Italian fisherman Paolo Fanciulli heads out daily along the wild expanse of the Maremma coastline in search of mullet and sea bream. He has been …
Italian fisherman Paolo Fanciulli heads out daily along the wild expanse of the Maremma coastline in search of mullet and sea bream. He has been fishing these waters off Tuscany for over 40 years but, until recently, is forced to share them with a dangerous counterpart.
In the late 1980s, Fanciulli began to notice the unmistakable signs of illegal trawling. The seabed was becoming barren and fish stocks were rapidly depleting. With livelihoods at stake, Fanciulli felt compelled to act.
And so, in 2013, the underwater “House of Fish” sculpture park was born. His local bay is now safe, but he has already set his sights further up the coastline which remains unprotected.
Sculptures beneath the sea
Along a stretch of Tuscan coastline before the town of Talamone, mammoth stone sculptures now dot the seabed. Made of Carrara marble, the same material that Renaissance master Michelangelo favoured, the artworks are already thickly coated with algae.
Among the sculptures is the monumental head of the Weeping Guardian by British artist Emily Young and the Ittico Obelisco by Massimo Catalani, looking like the remnant of an ancient submerged city.
A total of 39 sculptures now rest on the sea bed, and 12 more are currently being worked on.
Sunken statues have been used in various coastal locations by environmentalists or authorities attempting to revive a dwindling marine population. But the non-profit association Casa dei Pesci, or House of Fish, was the impassioned project of one fisherman, determined to protect a coastline from devastating illegal fishing.
While Fanciulli and the other local fishermen’s practices are necessarily sustainable — if they damage the ecosystem they lose their source of income — the bottom trawlers were indiscriminately destroying the bay.
“They were devastating the sea and my way of life,” Fanciulli tells Euronews. “If the sea dies, so does the fisherman. You can’t just take, you have to give too.”
Destruction from the bottom up
The trawlers use heavy weighted nets that they drag along the seafloor, tearing away plant and marine life as they go. They get a hefty catch, but casually strip the seabed in the process. “It’s like a hunter wanting to catch a wild boar and burning down the forest to get it,” says Fanciulli.
Here on the Maremma coast, this scraping of the seabed results in the destruction of the Posidonia, also known as Neptune grass, that forms in vast underwater meadows.
“The life of the sea begins with the Posidonia,” explains Fanciulli. This seagrass functions as a nursery for the area’s marine life. Creatures like lobsters and sea bream lay their eggs in it.
It is also a powerful carbon sink, absorbing 15 times more CO2 annually than an equivalent plot of the Amazon rainforest.
As such, bottom trawling is banned within three nautical miles of the Italian coast but, with such profitable catches to be had, it continues on regardless. It may be that, due to the country’s vast coastline, the police are unable to control its entirety.
But Fanciulli is far more sceptical and convinced of mafia involvement. Either way, it has left many areas like the Maremma coastline at the mercy of the trawlers.
A fisherman turned activist
Fanciulli began protesting and making TV appearances in the late 80s to fight against the bottom trawlers near his hometown of Talamone. It made him into something of a local hero (known as Paolo the Fisherman) but it also earned him enemies, he says, and saw him blacklisted from mafia-controlled fish markets.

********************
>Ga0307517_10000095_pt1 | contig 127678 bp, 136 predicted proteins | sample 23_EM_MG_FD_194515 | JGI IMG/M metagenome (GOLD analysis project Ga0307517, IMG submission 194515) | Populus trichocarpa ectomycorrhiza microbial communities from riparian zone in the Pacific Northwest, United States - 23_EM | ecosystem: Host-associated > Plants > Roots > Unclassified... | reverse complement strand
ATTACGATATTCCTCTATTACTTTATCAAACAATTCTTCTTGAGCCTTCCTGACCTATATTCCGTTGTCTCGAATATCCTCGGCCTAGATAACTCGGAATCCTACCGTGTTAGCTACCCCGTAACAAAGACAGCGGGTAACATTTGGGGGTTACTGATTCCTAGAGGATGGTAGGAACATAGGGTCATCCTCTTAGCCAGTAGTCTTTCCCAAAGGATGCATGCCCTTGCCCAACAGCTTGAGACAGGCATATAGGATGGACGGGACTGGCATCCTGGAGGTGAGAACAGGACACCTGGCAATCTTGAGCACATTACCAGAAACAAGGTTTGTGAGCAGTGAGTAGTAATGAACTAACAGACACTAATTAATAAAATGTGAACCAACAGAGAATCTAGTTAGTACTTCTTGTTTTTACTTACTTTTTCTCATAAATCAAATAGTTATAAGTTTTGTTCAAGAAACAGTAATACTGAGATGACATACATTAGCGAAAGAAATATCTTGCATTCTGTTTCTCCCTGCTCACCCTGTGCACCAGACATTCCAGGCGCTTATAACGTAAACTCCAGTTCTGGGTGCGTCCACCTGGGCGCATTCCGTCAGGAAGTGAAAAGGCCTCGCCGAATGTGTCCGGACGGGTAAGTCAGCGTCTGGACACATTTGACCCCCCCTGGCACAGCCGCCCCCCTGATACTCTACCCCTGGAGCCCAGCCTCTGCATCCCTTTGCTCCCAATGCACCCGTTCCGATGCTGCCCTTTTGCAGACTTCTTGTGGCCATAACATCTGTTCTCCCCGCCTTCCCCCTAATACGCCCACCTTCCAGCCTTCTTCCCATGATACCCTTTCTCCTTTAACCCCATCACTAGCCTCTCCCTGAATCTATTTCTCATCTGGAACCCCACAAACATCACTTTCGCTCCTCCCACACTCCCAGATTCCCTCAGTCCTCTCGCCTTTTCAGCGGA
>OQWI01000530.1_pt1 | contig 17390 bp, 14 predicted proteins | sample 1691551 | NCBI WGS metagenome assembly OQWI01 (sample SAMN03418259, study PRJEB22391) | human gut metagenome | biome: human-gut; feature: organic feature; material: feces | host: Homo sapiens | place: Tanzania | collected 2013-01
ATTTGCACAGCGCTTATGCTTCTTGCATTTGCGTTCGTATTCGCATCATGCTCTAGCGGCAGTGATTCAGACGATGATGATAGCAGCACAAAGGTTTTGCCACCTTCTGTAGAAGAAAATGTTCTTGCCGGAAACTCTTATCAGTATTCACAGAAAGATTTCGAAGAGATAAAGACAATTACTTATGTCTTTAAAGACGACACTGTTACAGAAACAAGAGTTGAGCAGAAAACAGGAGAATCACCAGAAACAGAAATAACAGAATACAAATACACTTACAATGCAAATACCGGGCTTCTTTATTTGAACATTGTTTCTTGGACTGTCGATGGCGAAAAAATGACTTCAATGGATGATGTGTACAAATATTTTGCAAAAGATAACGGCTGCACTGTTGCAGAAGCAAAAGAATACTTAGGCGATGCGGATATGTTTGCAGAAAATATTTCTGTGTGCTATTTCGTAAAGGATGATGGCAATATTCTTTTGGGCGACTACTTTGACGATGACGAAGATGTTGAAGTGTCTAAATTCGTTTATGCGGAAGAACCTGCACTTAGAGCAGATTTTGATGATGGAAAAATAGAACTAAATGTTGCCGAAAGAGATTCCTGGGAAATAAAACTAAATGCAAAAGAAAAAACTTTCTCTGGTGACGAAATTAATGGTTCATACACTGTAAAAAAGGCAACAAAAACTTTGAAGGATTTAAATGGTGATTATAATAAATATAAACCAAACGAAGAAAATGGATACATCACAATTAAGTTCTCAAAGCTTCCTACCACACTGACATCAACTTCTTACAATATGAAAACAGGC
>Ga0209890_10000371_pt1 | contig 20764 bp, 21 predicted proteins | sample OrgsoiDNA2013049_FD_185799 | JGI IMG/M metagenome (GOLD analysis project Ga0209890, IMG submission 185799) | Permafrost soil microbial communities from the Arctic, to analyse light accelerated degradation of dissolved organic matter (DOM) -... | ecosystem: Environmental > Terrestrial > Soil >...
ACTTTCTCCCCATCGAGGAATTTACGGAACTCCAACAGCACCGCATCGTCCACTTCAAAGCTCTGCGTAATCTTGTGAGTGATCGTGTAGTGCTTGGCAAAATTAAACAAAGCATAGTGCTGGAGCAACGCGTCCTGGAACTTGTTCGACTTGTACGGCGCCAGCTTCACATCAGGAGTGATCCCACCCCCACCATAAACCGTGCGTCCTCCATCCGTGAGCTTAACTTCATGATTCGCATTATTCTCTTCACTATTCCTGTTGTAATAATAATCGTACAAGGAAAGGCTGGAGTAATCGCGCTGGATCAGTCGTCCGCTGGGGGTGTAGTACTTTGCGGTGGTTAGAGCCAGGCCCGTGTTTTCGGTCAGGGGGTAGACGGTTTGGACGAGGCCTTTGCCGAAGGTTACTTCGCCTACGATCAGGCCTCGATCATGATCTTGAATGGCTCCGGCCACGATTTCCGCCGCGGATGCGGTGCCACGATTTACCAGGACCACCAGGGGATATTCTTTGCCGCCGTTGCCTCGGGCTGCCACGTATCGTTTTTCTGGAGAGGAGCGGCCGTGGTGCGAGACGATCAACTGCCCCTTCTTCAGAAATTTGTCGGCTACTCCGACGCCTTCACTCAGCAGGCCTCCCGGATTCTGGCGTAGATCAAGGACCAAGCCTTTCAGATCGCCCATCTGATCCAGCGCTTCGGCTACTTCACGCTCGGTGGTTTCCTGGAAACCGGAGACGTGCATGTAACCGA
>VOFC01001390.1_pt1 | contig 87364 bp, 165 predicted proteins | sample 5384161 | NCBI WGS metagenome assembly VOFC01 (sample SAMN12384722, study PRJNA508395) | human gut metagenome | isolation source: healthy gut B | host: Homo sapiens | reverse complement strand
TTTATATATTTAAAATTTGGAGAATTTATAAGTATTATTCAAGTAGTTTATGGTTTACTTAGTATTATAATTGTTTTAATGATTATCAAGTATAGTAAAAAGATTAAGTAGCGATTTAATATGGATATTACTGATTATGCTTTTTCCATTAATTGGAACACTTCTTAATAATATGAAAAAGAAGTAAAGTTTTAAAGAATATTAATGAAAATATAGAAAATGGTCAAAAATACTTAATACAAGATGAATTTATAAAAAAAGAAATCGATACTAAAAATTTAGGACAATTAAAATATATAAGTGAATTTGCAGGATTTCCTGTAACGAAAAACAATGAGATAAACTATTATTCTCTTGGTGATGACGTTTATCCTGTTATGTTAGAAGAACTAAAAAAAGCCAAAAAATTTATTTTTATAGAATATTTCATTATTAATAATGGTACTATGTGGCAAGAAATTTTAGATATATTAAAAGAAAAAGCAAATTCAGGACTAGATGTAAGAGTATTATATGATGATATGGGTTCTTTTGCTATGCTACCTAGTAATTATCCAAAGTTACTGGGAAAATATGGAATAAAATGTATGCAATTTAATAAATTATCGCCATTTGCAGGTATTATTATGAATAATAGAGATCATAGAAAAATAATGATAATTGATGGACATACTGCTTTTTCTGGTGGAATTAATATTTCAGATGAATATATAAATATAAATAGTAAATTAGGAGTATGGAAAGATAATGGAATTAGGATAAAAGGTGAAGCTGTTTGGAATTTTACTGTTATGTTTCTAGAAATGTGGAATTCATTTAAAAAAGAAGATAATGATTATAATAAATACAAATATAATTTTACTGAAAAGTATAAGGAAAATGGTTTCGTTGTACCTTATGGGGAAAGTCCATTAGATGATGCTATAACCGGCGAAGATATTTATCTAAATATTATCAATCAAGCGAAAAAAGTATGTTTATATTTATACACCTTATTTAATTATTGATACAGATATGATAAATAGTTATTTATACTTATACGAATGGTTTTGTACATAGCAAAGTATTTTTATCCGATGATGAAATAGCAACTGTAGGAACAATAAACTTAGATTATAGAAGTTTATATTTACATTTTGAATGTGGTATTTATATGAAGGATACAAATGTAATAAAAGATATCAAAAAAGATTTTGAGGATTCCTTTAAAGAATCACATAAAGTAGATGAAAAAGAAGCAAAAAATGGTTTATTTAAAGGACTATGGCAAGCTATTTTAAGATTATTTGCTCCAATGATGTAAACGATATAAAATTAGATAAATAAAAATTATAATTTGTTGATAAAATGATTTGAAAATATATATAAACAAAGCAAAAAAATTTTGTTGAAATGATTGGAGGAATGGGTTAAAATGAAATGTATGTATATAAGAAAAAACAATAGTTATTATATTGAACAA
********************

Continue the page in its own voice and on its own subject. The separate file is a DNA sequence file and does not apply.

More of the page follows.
Ilaria de Bernardis, a journalist who has co-authored a book about Fanciulli, says, “This period seems like a spy story, he risked his life against the illegal trawlers.” In these early days, he was one lone fisherman against a much more powerful enemy, explains de Bernardis.
However, in 2006, Fanciulli decided to collaborate with local authorities to drop concrete bollards in the sea. They function as a deterrent to illegal trawling because they snag the nets. If the trawlers don’t release the nets, their boats can sink.
The blocks were too dispersed to trap the fishers’ nets, but they gave Fanciulli an idea: “I decided to use art to stop them instead.” As de Bernardis puts it, “He wanted to defend beauty with beauty.”
Fanciulli contacted Franco Barattini, president of the quarry where Michelangelo sourced his marble, to request a few blocks. Barattini donated 100. Almost half of those blocks have now been carved into sculptures and lowered onto the seabed.
Continuing the fight
Fanciulli’s other-worldly sculpture park is serving its primary purpose. Illegal trawling has been completely halted in the area. More than that, the artworks have encouraged marine life back to the waters.
With the Posidonia regrowing, fish numbers are rising again. Lobsters have returned as well as turtles. The underwater museum is also open to visitors who can join a scuba diving or snorkelling tour or organise their own.
“With the House of Fish, we have created a cultural attraction, we are safeguarding the sea and we are helping repopulation,” says Fanciulli.
The remainder of the 15-ton marble blocks will likely be enough for several more years of the project as transportation and placement in the sea is a lengthy and costly process. But, in the meantime, Fanciulli also has a dream to include replicas of Roman amphorae in the sculpture park.
“I want to put 50 in my museum that will become a natural home for octopus,” he says.
With illegal trawling still rife in areas further up the coastline, Fanciulli’s intention is to keep extending the House of Fish. “Man is still destroying the seas,” he says. “And my mission continues.”